Up against a projected $1.6 billion deficit over the next 20 years, the San Francisco Municipal Transportation Agency concluded it must bring in an extra $50 million each year, while also cutting annual spending by $30 million.
It is unlikely to surprise many that SFMTA has not yet revealed one detail of its alleged $30 million spending cuts.
On the other hand, the agency’s multi-choice proposal for $50 million in new yearly tax revenues is being promoted with much fanfare. SFMTA hopes to place at least one of the following five new tax/fee choices on the November 2012 ballot:
- Option one would charge motorists an extra $50 to $150 to register their vehicles. This is labeled a “vehicle mitigation impact fee” to generate $24 million to $72 million a year.
- A second option would charge all San Francisco households $60 to$180 a year as a “transportation utility fee” delivering $26 million to $74 million.
- Or perhaps The City might prefer a parcel tax of up to $200 per property, good for $20 million to $39 million annually.
- Choice number four would be a$100 to $300 annual fee for free commercial off-street parking spaces, raising between $6 million and $17 million.
- Rounding off the choices would be an increase to The City’s sales tax, generating $17 million from every one-eighth-cent increase.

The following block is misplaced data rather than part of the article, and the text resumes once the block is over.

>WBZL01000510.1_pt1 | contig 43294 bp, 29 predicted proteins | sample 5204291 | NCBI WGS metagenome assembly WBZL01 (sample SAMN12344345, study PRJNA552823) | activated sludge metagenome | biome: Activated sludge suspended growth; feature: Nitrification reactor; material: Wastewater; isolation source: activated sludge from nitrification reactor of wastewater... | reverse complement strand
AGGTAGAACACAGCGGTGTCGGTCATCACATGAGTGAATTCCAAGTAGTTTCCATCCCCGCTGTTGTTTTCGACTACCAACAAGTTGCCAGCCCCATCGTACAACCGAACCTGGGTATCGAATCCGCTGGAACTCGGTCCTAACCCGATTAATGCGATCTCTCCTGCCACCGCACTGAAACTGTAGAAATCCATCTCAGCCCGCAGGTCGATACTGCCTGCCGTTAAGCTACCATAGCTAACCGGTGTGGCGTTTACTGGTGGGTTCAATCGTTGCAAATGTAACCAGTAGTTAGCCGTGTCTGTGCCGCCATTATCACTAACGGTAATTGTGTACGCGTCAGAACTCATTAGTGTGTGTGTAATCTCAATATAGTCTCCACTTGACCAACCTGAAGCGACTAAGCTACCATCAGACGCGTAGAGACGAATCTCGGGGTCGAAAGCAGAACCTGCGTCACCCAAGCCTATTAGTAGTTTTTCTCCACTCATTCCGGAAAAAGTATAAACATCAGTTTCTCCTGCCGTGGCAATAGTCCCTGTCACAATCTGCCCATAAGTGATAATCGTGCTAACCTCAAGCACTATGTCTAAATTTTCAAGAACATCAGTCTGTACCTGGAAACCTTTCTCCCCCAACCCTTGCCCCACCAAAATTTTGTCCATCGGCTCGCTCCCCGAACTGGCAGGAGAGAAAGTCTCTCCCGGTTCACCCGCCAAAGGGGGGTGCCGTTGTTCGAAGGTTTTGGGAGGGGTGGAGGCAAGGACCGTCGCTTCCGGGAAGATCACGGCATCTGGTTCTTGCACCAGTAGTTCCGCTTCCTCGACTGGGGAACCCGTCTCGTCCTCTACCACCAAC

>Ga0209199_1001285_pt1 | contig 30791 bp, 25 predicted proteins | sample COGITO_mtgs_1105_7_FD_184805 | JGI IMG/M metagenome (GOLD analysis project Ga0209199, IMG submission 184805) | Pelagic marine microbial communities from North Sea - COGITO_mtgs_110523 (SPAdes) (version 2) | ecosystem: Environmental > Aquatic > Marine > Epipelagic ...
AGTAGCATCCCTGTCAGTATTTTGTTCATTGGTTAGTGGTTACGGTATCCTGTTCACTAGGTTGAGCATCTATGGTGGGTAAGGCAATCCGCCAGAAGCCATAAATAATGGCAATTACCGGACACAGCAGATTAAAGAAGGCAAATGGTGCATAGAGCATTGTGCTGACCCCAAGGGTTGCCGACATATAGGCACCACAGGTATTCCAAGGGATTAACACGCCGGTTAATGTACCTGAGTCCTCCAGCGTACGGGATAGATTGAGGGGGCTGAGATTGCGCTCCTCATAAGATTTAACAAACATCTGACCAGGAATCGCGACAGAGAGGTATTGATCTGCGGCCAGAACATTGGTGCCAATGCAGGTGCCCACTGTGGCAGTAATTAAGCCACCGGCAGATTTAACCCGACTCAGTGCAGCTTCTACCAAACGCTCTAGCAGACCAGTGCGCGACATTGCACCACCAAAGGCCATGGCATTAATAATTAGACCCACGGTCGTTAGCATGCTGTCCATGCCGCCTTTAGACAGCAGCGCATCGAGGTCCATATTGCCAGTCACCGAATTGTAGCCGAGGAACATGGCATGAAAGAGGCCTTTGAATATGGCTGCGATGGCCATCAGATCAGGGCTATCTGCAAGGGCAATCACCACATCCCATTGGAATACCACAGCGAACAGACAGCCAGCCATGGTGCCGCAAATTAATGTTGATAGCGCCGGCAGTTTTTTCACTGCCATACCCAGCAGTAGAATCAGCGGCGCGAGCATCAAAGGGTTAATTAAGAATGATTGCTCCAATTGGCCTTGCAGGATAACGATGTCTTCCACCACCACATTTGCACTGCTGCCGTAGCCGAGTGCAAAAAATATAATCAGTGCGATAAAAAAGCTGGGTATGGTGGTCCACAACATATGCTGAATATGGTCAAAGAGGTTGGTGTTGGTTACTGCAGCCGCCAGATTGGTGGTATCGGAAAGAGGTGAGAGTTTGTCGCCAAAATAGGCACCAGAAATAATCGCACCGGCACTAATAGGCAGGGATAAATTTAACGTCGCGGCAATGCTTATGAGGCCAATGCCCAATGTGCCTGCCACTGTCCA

What most of these tax options have in common is that they primarily target motorists and/or homeowners —
taxpayers who may not be regular Muni transit users.
In contrast, this revenue lineup gives actual Muni riders a free pass on higher fares. It seems blatantly obvious that SFMTA expects to grab money from groups it considers most politically vulnerable to more and more taxes.
Certainly $50 million worth of these transit taxes could well be imposed on San Franciscans if it were solely up to SFMTA and the Board of Supervisors. But that is not who gets to decide. The public’s big safeguard is that most new local and state taxes must be approved by direct ballot measures. And for these particular tax measures, it seems probable that a two-thirds majority vote will be necessary, although that remains somewhat unclear.
So here is where the SFMTA’s grand hopes veer into self-delusion. Many voters in San Francisco (and California too) are in a financially hard place and have been knocking down tax measures left and right — especially if a two-thirds majority is required. SFMTA is merely kidding itself if it thinks The City’s voters are open to taxing themselves any higher for an agency as widely disrespected as Muni.
SFMTA would be a lot better off if it started working to overcome its deficit burden by looking hard at its management costs and cleaning up the cash-draining work rules that the public has repeatedly demanded be swept away.